Worth A Look: 28.57%
Just Average: 3.81%
Pretty Crappy: 1.9%
10 reviews, 45 user ratings
|Good Night, and Good Luck.
"Good Night, and Good Luck" is a history lesson that doesn’t feel like a dry lecture. In recounting how broadcast journalism pioneer Edward R. Murrow exposed the abuses of Red-baiting Senator Joseph R. McCarthy, co-writer-director George Clooney has managed to make a movie that demonstrates the power and the limitations of the press and manages to entertain in the process.Clooney and co-screenwriter Grant Heslov (who’s currently best know for playing The Rock’s sidekick in “The Scorpion King”) explore territory that has been covered before, but they imbue their recounting of the events of 1953 and 1954 with tension and black humor that makes catching this new telling worthwhile.
"Good Night, Good Luck and Good Movie"
“Good Night, and Good Luck” works for the most part because Clooney and Heslov adopt a fly-on-the-wall treatment of how Murrow (John Sayles veteran David Strathairn) and his crew slowly began their denunciation of McCarthy’s unscrupulous techniques in chasing after Communists.
The film rarely leaves the studio. By keeping his focus narrow and his scope claustrophobic, Clooney recaptures much of what made the original “See It Now” broadcasts so effective. It doesn’t hurt that much of the dialogue comes straight from Murrow’s broadcasts or from eyewitness accounts of the era.
Like Murrow himself, he lets McCarthy’s own words and actions condemn the Senator. Instead of casting an actor to play the Senator, Clooney uses existing footage of McCarthy.
This is a shrewd move because doing otherwise would have reduced McCarthy to a caricature, something the Senator wound up doing to himself anyway with his alcoholism. McCarthy’s eerily haggard appearance (what was left of his hair dangled in front of his sweaty face), bellicose manner and selective use of the facts scared viewers more than anything Murrow might have said about him.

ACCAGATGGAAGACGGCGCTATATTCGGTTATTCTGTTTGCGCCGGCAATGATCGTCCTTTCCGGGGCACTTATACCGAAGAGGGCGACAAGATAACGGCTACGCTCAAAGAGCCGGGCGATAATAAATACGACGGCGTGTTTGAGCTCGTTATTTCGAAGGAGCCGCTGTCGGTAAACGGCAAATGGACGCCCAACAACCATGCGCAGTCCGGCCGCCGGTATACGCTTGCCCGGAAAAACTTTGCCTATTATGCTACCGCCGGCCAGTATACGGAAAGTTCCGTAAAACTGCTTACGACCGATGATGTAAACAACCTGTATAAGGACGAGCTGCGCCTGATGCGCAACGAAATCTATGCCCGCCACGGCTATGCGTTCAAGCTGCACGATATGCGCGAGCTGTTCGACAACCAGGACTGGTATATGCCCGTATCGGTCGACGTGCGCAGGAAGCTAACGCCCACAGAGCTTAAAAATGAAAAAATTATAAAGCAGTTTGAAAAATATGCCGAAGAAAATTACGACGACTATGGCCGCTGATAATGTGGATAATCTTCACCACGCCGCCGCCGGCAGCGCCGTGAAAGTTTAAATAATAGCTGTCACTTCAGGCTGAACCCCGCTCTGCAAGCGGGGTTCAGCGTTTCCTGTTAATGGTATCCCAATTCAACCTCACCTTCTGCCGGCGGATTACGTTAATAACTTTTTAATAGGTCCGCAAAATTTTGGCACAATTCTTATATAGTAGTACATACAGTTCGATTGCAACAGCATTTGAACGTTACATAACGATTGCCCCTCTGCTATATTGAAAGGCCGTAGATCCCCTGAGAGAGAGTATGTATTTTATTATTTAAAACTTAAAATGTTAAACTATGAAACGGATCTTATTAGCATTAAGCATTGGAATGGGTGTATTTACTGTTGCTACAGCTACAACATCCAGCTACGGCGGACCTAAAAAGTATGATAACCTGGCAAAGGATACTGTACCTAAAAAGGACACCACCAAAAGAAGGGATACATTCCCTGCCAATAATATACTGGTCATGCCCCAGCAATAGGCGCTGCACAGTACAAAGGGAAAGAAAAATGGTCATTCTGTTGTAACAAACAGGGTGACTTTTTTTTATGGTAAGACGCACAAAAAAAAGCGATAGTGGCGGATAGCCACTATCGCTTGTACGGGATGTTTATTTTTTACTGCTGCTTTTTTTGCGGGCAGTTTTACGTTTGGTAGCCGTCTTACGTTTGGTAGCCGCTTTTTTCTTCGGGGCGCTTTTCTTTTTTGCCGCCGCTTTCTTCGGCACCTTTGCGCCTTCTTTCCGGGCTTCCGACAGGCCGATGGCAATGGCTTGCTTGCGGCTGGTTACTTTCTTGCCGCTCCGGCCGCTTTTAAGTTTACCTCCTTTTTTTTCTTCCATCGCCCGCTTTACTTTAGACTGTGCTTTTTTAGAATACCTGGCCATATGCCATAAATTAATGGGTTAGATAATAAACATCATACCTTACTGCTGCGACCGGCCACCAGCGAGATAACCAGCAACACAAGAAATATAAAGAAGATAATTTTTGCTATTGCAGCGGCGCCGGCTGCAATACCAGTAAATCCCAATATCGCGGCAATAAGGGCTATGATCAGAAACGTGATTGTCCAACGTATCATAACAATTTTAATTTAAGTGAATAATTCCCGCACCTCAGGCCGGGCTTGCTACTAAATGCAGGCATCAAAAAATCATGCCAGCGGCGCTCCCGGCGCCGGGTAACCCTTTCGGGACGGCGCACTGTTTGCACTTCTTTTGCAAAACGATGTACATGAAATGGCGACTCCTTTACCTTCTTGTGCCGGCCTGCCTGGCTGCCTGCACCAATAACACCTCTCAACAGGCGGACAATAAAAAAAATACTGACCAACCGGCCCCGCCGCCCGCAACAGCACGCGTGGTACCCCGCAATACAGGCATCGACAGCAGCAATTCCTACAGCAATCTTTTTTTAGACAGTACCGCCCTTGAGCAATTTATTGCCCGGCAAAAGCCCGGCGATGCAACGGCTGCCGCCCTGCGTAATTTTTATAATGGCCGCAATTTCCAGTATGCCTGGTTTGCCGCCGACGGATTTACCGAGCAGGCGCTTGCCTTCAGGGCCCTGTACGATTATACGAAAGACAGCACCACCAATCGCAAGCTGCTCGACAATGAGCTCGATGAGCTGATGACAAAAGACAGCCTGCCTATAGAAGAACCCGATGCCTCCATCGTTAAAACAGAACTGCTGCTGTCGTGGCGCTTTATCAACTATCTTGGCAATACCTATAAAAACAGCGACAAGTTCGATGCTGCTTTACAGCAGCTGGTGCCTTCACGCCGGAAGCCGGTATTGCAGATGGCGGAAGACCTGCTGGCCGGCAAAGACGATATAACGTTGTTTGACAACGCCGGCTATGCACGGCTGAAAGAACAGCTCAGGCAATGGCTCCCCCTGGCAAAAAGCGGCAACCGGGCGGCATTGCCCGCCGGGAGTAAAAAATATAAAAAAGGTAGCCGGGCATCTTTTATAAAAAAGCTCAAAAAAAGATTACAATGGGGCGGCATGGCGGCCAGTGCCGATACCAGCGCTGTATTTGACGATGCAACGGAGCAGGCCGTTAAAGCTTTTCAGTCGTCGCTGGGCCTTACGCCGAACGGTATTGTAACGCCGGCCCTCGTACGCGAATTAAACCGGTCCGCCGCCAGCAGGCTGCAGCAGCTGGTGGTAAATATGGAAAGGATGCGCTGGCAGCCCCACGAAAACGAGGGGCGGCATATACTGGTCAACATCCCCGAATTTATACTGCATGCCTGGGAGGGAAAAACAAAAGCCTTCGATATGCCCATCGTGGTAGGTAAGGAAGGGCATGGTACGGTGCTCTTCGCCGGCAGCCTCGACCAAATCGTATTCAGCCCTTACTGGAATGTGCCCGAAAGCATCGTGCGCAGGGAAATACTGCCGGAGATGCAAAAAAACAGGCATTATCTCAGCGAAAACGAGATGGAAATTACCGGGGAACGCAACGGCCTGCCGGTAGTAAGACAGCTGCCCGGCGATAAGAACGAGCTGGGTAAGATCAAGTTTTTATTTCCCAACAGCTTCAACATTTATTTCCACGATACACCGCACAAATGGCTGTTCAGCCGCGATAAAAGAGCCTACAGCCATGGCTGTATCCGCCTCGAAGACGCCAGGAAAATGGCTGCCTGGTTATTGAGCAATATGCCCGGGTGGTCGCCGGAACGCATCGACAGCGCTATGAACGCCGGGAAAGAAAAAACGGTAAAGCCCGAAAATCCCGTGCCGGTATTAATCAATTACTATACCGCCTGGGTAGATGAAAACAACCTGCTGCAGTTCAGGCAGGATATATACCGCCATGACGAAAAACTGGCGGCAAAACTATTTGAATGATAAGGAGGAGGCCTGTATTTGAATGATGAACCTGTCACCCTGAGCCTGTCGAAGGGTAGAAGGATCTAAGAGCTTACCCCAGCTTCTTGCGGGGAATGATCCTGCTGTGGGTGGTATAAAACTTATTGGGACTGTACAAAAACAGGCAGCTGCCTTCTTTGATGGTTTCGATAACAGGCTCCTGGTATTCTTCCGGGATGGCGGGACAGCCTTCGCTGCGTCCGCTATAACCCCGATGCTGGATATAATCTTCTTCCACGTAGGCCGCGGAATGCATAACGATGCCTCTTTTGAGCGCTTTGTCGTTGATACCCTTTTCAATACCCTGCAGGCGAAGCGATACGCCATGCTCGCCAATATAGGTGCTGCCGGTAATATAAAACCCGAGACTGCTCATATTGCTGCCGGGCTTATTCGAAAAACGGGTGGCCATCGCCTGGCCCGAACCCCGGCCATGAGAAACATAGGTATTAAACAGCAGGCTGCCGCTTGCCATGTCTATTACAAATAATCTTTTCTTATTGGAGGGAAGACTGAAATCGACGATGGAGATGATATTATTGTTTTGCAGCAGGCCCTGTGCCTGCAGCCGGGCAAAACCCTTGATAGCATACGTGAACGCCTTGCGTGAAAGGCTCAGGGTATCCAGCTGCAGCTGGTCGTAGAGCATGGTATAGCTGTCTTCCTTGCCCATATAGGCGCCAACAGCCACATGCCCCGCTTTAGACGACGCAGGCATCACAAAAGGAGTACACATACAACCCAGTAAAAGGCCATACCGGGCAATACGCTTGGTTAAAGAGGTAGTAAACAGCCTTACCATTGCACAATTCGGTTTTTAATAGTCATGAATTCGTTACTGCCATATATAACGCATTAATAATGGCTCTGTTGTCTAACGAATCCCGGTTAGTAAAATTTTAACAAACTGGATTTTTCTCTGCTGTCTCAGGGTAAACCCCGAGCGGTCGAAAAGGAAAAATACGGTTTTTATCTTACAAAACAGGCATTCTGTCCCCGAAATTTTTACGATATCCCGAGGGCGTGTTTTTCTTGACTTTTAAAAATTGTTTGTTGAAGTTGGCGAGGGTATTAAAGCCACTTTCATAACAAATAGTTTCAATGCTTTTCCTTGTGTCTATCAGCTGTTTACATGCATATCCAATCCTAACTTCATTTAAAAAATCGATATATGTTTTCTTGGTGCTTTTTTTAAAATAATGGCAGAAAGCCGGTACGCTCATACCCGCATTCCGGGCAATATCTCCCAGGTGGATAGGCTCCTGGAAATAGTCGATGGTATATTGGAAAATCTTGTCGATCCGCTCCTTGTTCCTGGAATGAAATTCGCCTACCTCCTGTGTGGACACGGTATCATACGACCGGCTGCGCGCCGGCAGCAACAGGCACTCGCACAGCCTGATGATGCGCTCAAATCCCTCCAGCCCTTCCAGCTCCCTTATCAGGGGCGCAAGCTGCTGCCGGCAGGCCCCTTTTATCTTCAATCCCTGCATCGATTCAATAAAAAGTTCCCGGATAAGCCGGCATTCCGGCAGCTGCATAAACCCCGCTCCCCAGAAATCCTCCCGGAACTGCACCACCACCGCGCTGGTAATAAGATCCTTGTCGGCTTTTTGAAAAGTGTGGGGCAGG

Clooney initially wanted to play Murrow himself. Thankfully, he gave the role to Strathairn, who skillfully copies Murrow’s mannerism and his gravitas.
If you’ve ever had the please of catching a recording of one of Murrow’s broadcasts, he could make a traffic report sound like a Biblical edict. Strathairn doesn’t have the same resonance in his voice that Murrow had, but he effortlessly captures the broadcaster’s tone and humanizes him.
Watch Strathairn during the breaks in between Murrow’s on-camera segments, and you’ll see his terror before the cameras rolled.
Clooney wisely avoids lionizing Murrow by having characters acknowledge that Murrow was relatively late in going after McCarthy when other mainstream pundits like cartoonist Herbert Block had already challenged him.
We also see a reproduction of Murrow’s hilariously content-free “interview” for “Person to Person” with Liberace, in which the journalist feeds lamely scripted questions to the pianist, including one asking the flamingly gay star about his plans for marriage. The disgusted look on Strathairn’s face in the aftermath is worth the price of admission.